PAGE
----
A. A court shall not use, implement, refer to or incorporate A tenet of any body of religious sectarian law into any decision, finding or opinion as controlling or influential authority.
B. A court shall not use, implement, refer to or incorporate any case law or statute from another country or a foreign body or jurisdiction that is outside of the United States and its territories in any decision, finding or opinion as either:
1. Controlling or influential authority.
2. Precedent or the foundation for any legal theory.
C. Any decision or ratification of a private agreement that is determined, on the merits, by a judge in this state who relies on any body of religious sectarian law or foreign law is null and void, is appealable error and is grounds for impeachment and removal from office.
D. This section applies to a federal court sitting in diversity jurisdiction.
E. This section does not apply to:
1. A statute or any case law developed in the United States and its territories that is based on Anglo-American legal tradition and principles on which the United States was founded.
2. A statute or any case law or legal principle that was inherited from Great Britain before the effective date of this article.
3. The recognition of a traditional marriage between a man and a woman as officiated by the clergy or a secular official of the matrimonial couple’s choice.
F. For the purposes of this section:
1. “Foreign Body” includes the United Nations and any agency thereunder, the European Union and any agency thereunder, an international judiciary, the International Monetary Fund, the Organization of Petroleum Exporting Countries, the World Bank and the Socialist International.
2. “Foreign Law” means any statute or body of case law developed in a country, jurisdiction or Foreign Body outside of the United States, whether or not the United States is a member of that body, unless properly ratified as a Treaty pursuant to the United States Constitution.
3. “Religious Sectarian Law” means any statute, tenet or body of law evolving within and binding a specific religious sect or tribe. Religious sectarian law includes Sharia Law, Canon Law, Halacha and Karma but does not include any law of the United States or the individual states based on Anglo American legal tradition and principles on which the United States was founded.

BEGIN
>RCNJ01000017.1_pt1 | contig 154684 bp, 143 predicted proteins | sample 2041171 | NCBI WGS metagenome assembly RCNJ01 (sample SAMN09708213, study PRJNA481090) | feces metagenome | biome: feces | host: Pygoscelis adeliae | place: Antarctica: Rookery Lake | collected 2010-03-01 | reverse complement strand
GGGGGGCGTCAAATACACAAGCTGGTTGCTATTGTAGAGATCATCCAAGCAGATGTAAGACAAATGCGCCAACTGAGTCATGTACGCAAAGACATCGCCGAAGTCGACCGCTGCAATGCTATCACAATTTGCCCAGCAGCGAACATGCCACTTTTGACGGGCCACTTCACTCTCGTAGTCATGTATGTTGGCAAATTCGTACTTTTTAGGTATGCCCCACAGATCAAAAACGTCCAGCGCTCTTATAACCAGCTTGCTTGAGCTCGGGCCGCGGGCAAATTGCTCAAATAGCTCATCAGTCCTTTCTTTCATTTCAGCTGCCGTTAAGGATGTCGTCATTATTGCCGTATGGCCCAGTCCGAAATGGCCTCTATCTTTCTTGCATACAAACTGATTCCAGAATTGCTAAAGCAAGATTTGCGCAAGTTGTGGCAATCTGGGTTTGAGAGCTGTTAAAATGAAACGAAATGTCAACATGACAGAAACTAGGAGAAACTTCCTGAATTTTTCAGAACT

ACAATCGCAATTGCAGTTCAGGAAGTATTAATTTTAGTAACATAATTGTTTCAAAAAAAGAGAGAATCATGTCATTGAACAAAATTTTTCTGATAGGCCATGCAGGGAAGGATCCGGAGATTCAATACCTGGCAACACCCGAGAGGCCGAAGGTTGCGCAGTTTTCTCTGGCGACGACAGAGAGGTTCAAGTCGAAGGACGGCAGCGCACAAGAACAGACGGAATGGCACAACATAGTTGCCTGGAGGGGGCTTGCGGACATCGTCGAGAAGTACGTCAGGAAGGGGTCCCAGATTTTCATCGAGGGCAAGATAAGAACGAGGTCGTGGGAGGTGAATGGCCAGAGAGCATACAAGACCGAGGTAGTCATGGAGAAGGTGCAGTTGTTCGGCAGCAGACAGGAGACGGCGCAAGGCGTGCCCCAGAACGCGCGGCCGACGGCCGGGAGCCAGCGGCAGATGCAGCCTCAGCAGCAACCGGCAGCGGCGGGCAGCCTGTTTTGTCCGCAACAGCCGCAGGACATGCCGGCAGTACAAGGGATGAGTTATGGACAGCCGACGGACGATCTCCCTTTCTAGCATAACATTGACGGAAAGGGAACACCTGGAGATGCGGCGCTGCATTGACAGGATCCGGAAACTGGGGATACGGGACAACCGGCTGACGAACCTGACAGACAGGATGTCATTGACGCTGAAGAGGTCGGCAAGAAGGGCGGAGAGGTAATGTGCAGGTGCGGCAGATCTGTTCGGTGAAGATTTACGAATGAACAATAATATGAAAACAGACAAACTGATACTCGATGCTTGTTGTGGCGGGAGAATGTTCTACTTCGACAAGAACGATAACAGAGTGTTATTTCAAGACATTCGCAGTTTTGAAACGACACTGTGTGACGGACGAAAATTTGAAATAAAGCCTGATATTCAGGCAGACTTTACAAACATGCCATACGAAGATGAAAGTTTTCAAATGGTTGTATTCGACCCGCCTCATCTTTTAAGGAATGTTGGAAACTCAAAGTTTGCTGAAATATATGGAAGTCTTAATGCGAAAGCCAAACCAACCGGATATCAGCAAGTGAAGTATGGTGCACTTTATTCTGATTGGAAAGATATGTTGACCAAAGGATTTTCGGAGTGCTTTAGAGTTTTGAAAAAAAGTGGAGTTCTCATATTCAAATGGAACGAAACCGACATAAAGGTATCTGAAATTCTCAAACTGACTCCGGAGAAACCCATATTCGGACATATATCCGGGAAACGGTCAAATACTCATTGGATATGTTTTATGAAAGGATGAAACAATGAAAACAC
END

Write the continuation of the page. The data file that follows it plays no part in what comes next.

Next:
The sponsors of this legislation are, in my opinion, pointing their law at application of Sharia in judicial confirmation of arbitration agreements. I've written about this issue before, as has Professor Volokh and his co-conspirator David Kopel. The vast bulk of cases involving Sharia law enforced by U.S. courts deal with family law situations in which all the parties to the divorce are Muslim and all have agreed in advance to submit to Sharia law as a result of deep and heartfelt religious conviction. And of course, it is the mere fact that such people exist in the first place which motivates a bill such as this -- a motive that I will shorthand as "bigotry." All of the rest of the cases found in this category involve international commercial disputes in which the parties have agreed to apply the law of a foreign nation in their contracts and the law of the nation thus selected incorporates Sharia.
The only other thing that I can imagine motivating a bill like this is a generalized fear based on a misunderstanding of the interest of certain jurists, most prominently Supreme Court Justice Anthony Kennedy, in looking to the laws of other nations for guidance when considering questions of U.S. law. That fear is unfounded and I would challenge anyone who raises this as a serious concern to show me a case in which U.S. law was suborned to the law of some other nation absent either affirmation of that law through a treaty properly ratified by the Senate, or the effect of a choice-of-law clause in a private contract. Neither of those situations can possibly represent an erosion of U.S. sovereignty because they all arise out of the voluntary choices made by private parties.